Psalm 56:12
Your vows are on me, O God: I will render praises to you.
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(12) Thy vowsi.e., vows made to Thee, but the form is most unusual. For the thought comp. Psalm 22:25; Psalm 50:14.

I will renderi.e., in fulfilment of the vows.

Psalm 56:12-13. Thy vows are upon me — As I have prayed to thee, and am assured that thou wilt deliver me, so, in confidence thereof, I have made vows to express my gratitude to thee, and I acknowledge myself obliged thereby, and do resolve to perform them. For thou hast delivered my soul from death — Which my enemies designed to bring upon me, and of which I was in extreme danger. Wilt thou not deliver my feet from falling? — I am confident that thou wilt, because of thy promises, and my former experience; that I may walk before God — That I may please, serve, and glorify thee, which is the great end for which I desire life; in the light of the living — In this life here, which is opposed to the death last mentioned; and in heaven hereafter. 56:8-13 The heavy and continued trials through which many of the Lord's people have passed, should teach us to be silent and patient under lighter crosses. Yet we are often tempted to repine and despond under small sorrows. For this we should check ourselves. David comforts himself, in his distress and fear, that God noticed all his grievances and all his griefs. God has a bottle and a book for his people's tears, both the tears for their sins, and those for their afflictions. He observes them with tender concern. Every true believer may boldly say, The Lord is my helper, and then I will not fear what man shall do unto me; for man has no power but what is given him from above. Thy vows are upon me, O Lord; not as a burden, but as that by which I am known to be thy servant; as a bridle that restrains me from what would be hurtful, and directs me in the way of my duty. And vows of thankfulness properly accompany prayers for mercy. If God deliver us from sin, either from doing it, or by his pardoning mercy, he has delivered our souls from death, which is the wages of sin. Where the Lord has begun a good work he will carry it on and perfect it. David hopes that God would keep him even from the appearance of sin. We should aim in all our desires and expectations of deliverance, both from sin and trouble, that we may do the better service to the Lord; that we may serve him without fear. If his grace has delivered our souls from the death of sin, he will bring us to heaven, to walk before him for ever in light.Thy vows are upon me, O God - The word "vow" means something promised; some obligation under which we have voluntarily brought ourselves. It differs from duty, or obligation in general, since that is the result of the divine command, while this is an obligation arising from the fact that we have "voluntarily" taken it upon ourselves. The extent of this obligation, therefore, is measured by the nature of the promise or vow which we have made; and God will hold us responsible for carrying out our vows. Such voluntary obligations or vows were allowable, as an expression of thanksgiving, or as a means of exciting to a more strict religious service, under the Mosaic dispensation Genesis 28:20; Numbers 6:2; Numbers 30:2-3; Deuteronomy 23:21; 1 Samuel 1:11; and they cannot be wrong under any dispensation. They are not of the nature of "merit," or works of supererogation, but they are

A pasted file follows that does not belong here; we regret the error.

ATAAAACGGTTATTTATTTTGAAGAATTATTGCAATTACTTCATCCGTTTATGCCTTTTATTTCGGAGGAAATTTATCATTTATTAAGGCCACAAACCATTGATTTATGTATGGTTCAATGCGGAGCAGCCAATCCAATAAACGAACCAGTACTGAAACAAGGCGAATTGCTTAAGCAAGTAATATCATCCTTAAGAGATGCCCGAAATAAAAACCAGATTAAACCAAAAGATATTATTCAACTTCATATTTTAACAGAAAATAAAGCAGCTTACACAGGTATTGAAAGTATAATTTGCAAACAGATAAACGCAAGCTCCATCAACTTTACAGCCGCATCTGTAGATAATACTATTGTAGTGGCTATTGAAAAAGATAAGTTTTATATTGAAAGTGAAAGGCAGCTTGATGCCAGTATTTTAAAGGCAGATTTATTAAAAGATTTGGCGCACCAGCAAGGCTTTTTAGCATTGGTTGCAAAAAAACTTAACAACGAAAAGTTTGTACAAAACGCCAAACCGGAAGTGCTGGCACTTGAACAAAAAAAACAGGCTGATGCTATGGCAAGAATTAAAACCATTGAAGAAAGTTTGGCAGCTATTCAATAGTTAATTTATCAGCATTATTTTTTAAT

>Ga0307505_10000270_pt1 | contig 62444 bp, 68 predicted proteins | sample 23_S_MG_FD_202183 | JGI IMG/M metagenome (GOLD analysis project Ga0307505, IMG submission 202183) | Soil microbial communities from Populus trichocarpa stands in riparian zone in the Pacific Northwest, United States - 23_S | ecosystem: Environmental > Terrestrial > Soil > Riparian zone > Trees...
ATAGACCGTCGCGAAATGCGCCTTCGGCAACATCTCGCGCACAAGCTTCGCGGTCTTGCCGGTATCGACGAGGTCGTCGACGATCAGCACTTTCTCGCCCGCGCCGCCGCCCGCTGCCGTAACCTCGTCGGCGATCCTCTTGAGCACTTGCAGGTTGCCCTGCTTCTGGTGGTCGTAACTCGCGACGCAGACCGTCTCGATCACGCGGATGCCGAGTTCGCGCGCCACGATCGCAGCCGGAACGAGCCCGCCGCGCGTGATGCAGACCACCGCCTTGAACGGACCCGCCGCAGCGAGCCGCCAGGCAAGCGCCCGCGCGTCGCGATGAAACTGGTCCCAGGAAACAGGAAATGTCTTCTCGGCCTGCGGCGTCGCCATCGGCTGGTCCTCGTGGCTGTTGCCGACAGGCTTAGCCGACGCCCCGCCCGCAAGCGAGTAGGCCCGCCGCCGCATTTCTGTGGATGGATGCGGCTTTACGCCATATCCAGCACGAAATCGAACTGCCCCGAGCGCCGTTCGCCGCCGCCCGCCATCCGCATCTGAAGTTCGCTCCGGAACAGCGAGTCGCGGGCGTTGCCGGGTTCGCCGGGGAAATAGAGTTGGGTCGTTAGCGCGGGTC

(a) a "means" of bringing the obligations of religion to bear upon us more decidedly, and

(b) a proper expression of gratitude.

Such vows are those which all persons take upon themselves when they make a profession of religion; and when such a profession of religion is made, it should be a constant reflection on our part, that "the vows of God are upon us," or that we have voluntarily consecrated all that we have to God. David had made such a vow

(a) in his general purpose to lead a religious life;

(b) very probably in some specific act or promise that he would devote himself to God if he would deliver him, or as an expression of his gratitude for deliverance. Compare the notes at Acts 18:18; notes at Acts 21:23-24.

I will render praises unto thee - literally, "I will recompense praises unto thee;" that is, I will "pay" what I have vowed, or I will faithfully perform my vows.

12. I will render praises—will pay what I have vowed. As I have prayed to thee, and am assured that thou wilt deliver me; so in confidence thereof I have made vows to express my gratitude to thee, and I acknowledge myself obliged and do resolve to perform them. Thy vows are upon me, O God,.... Which he had made to him in the time of his distress and trouble, and which he looked upon himself under obligation to perform; they were debts upon him he ought to pay off; they were with him; they were fresh in his mind and memory; he had not forgot them, which is often the case when trouble is over; and he found his heart inclined to make them good;